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THE DUKE OF WELLINGTON.
CHAPTER I. Birth and Parentage-Education Enters the Army-Cam.
paign in Holland-Projected Expedition to the West Indies—Sails for India-State of Company's PossessionsWar with Tippoo--Military Movements-Siege of Seringapatam-Death of Tippoo-Colonel Wellesley Commander
of Seringapatam. The Hon. ARTHUR WELLESLEY, third son of the Earl of Mornington, was born at the family seat, on the first of May, 1769. The loss occasioned by the early death of their father, was supplied to the family by the prudence and attention of their mother. Of the childhood and youth of the distinguished subject of the following biography, no incidents worth recording have been preserved. After having studied at Eton, having made choice of the profession of arms, he was removed to the military school of Angers, which at that time enjoyed great celebrity, and was a diligent student of those various branches of theoretical and practical science which are necessary to the formation of the accomplished soldier. He received his first commission as ensign in the 73rd foot, in 1787, when in his eighteenth year. As subaltern and captain he served both in the cavalry and infantry ; in 1793, he was appointed to a majority in the 33rd foot ; and in the spring of that year, he became Lieutenant Colonel of the same corps, by purchase. All this time he was busily engaged with professional studies ; but being now in command of a regiment, he was naturally anxious for active service. An opportunity was soon afforded, and his regiment landed at Ostend, in June 1794, having been sent to join the forces commanded by the Duke of York. The state of affairs upon the Continent was then critical ; the allied forces were placed in a disadvantageous position, and had already sustained several reverses of fortune. The Austrians had been thrice defeated; the Hanoverians had been compelled to evacuate Bruges ; the Duke of York had been driven from his position at Ghent, and Lord Moira, with a force of 8,000 men, originally intended to make a descent on Brittany, was compelled to hasten to his assist
Colonel Wellesley's regiment, with two other battalions, was directed to proceed by sea to Antwerp ; and here the future conqueror first beheld an army in the field. Yet, to an ardent mind, the movements of the British in this campaign, which were wholly defensive, must have been somewhat disheartening Few opportunities of distinction presented themselves, but these few were improved. The 33rd regiment were engaged in several sharp skirmishes ; and so well did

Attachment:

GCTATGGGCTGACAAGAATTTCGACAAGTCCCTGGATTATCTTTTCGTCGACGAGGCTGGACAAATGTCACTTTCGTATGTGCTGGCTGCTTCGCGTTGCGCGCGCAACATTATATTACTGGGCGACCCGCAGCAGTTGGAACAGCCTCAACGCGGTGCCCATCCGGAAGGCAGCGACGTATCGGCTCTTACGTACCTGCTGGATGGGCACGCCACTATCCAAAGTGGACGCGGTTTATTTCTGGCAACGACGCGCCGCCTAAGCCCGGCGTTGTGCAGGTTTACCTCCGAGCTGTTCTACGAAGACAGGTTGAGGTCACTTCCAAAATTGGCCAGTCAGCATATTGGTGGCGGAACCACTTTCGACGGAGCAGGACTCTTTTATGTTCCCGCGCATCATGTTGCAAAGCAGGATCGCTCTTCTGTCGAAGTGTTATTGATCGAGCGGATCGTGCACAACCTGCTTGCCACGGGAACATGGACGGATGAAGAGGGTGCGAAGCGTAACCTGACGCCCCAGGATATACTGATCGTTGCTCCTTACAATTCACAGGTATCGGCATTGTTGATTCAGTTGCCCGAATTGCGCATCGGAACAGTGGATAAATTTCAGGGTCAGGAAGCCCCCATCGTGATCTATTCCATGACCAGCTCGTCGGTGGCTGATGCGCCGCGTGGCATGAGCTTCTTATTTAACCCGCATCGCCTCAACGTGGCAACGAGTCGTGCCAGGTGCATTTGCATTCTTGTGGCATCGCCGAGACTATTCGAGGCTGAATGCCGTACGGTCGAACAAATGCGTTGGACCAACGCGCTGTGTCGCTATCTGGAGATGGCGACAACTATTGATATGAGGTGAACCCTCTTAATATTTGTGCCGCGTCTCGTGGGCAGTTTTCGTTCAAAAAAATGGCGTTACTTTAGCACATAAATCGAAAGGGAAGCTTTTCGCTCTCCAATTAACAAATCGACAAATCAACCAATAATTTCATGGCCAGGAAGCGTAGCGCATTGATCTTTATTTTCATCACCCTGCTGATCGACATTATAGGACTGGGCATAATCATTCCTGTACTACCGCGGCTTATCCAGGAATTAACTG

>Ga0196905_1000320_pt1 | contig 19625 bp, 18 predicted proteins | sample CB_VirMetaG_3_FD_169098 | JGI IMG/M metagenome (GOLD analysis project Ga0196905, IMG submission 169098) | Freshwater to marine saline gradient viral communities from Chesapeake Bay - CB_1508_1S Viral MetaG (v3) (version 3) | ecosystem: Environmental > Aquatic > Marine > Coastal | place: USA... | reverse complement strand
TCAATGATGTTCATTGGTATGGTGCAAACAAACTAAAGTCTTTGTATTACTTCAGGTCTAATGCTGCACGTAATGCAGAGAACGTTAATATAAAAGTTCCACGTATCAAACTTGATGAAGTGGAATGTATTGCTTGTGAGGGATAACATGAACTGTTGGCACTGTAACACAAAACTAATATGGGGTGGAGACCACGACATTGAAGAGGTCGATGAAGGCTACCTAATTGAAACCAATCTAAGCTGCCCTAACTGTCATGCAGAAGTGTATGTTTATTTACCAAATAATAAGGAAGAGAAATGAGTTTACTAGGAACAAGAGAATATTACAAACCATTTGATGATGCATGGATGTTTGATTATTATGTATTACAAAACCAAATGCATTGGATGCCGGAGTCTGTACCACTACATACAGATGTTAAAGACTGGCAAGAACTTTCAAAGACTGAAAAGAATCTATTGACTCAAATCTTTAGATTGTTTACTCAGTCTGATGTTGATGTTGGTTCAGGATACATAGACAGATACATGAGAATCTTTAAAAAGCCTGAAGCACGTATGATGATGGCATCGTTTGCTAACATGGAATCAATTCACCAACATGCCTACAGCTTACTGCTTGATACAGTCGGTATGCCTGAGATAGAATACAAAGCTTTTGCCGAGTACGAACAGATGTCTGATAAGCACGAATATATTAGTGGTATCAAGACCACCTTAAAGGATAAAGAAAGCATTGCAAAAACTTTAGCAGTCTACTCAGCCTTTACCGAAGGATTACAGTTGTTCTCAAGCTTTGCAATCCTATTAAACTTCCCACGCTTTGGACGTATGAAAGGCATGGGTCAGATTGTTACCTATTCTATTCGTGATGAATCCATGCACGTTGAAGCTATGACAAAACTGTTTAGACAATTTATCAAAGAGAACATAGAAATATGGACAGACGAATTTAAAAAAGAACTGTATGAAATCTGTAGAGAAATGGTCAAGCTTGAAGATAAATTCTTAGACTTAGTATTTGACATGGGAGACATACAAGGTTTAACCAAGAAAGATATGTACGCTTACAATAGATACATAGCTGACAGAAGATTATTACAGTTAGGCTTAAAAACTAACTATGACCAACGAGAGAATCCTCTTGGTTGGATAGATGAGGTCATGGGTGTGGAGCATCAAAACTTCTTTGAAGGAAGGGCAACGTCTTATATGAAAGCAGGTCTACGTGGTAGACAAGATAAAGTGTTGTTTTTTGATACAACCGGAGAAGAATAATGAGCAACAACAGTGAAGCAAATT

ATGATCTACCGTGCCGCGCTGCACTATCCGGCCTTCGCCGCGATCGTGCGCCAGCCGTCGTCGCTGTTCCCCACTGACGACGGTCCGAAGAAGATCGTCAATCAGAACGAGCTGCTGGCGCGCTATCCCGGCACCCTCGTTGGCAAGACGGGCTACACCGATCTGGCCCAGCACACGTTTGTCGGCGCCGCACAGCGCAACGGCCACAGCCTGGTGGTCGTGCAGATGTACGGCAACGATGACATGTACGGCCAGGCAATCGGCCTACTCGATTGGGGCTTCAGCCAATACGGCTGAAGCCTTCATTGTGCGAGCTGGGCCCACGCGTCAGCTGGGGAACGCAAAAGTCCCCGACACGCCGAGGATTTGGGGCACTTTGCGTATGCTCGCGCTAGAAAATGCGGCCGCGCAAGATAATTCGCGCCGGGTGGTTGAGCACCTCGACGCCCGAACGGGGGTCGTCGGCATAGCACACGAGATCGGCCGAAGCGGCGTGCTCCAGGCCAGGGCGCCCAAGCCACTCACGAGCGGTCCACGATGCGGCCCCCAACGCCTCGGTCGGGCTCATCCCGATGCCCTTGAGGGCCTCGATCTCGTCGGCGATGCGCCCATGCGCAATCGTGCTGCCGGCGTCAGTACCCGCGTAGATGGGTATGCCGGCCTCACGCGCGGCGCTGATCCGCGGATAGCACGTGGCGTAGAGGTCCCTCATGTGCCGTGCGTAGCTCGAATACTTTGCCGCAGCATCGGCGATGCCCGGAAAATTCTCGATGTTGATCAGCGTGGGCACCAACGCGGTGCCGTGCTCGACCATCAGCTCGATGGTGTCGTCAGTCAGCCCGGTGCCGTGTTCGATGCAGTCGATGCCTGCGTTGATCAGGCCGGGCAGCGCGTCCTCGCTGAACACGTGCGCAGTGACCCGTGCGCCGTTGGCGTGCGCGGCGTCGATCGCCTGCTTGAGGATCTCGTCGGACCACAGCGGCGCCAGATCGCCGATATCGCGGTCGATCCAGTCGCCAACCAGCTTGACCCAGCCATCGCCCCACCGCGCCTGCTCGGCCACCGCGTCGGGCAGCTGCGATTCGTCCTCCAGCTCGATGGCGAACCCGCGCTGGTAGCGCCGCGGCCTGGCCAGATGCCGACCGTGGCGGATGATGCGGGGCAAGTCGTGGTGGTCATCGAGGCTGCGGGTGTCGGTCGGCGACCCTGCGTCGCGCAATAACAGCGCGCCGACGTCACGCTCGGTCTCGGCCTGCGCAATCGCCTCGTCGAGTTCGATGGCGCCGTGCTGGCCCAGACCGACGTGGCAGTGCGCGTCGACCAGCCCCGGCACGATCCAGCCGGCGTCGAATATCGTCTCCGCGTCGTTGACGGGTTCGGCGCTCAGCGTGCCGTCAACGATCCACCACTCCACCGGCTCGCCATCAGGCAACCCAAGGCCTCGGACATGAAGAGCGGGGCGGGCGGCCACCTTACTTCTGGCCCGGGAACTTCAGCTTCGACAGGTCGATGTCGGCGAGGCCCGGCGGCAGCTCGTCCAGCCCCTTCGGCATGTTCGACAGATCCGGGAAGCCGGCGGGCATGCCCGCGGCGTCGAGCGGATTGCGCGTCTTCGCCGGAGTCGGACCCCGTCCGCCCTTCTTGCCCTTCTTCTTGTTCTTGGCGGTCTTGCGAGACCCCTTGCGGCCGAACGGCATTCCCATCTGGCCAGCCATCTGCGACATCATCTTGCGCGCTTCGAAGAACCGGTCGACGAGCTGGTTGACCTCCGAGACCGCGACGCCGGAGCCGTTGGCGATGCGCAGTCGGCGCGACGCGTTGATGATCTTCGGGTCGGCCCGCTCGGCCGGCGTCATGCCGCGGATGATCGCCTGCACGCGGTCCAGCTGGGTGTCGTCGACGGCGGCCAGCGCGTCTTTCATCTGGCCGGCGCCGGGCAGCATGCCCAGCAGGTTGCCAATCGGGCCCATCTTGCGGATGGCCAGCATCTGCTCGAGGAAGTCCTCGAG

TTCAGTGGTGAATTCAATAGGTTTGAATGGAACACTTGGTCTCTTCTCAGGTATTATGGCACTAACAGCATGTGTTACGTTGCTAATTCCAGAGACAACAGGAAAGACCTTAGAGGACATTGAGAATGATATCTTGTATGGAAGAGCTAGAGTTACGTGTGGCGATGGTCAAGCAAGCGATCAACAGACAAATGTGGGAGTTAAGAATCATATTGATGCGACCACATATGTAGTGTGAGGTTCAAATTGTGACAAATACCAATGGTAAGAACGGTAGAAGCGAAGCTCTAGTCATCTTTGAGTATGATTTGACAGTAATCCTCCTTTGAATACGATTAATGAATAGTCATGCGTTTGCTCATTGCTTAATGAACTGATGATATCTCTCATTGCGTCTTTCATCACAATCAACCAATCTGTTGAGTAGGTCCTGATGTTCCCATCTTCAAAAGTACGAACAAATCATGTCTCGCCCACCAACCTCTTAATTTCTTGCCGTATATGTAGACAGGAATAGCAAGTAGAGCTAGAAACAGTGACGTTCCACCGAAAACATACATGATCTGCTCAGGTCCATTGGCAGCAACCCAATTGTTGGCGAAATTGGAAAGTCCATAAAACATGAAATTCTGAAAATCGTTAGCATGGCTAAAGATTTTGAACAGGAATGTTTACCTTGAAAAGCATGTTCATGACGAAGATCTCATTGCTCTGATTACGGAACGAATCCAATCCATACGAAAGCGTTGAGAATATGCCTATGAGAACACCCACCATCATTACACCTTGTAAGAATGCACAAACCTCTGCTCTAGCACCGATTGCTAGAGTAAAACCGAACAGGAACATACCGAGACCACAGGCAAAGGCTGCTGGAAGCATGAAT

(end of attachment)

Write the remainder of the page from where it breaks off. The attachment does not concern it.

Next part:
its young commander acquit himself, that, towards the close of the campaign he was selected by General Dundas to cover, with the brigade to which he was attached, the difficult and trying retreat from Holland; the manner
in which Colonel Wellesley discharged this trust, rendered him a marked man, and was an earnest of his future fame. The army had formidable obstacles to struggle with. Their route lay through a deserted and flat heathy country; the villages, or rather hamlets, were small and at distant intervals ; the ground was covered with snow, and the wind and sleet beat directly against their faces. Many perished from cold and fatigue. The army, however, returned to England with untarnished honour, if with doubtful success; they had failed because of divided councils, deficiency of supplies, and scanty numbers. Yet though his first campaign was far from brilliant, the active observation and energetic mind of Colonel Wellesley must have derived many advantages from it. He had seen something of war upon an extended scale ; had felt the need of forethought and energy ; had become aware of the defects of the regimental economy at that time ; (defects afterwards amply remedied by the diligence and wisdom of the Commander-in-Chief) his position had fostered that coolness and caution so visible in his after career. He had become familiar with the sound of war, amid which so much of his subsequent life was to be spent; he had heard the inspiring cheer of the British soldier, and felt that confidence in his nerve and vigour, which in his future fields, taught him to rely on their powers, in those great and daring actions, which his skilful combinations crowned with success.
The 33rd regiment was soon after ordered to accompany the fleet of Admiral Christian, destined for the West Indies ; but the protracted and furious gales caused the expedition to be abandoned, after six weeks of most tempestuous weather at sea. In the spring, however, of 1796, Colonel Wellesley's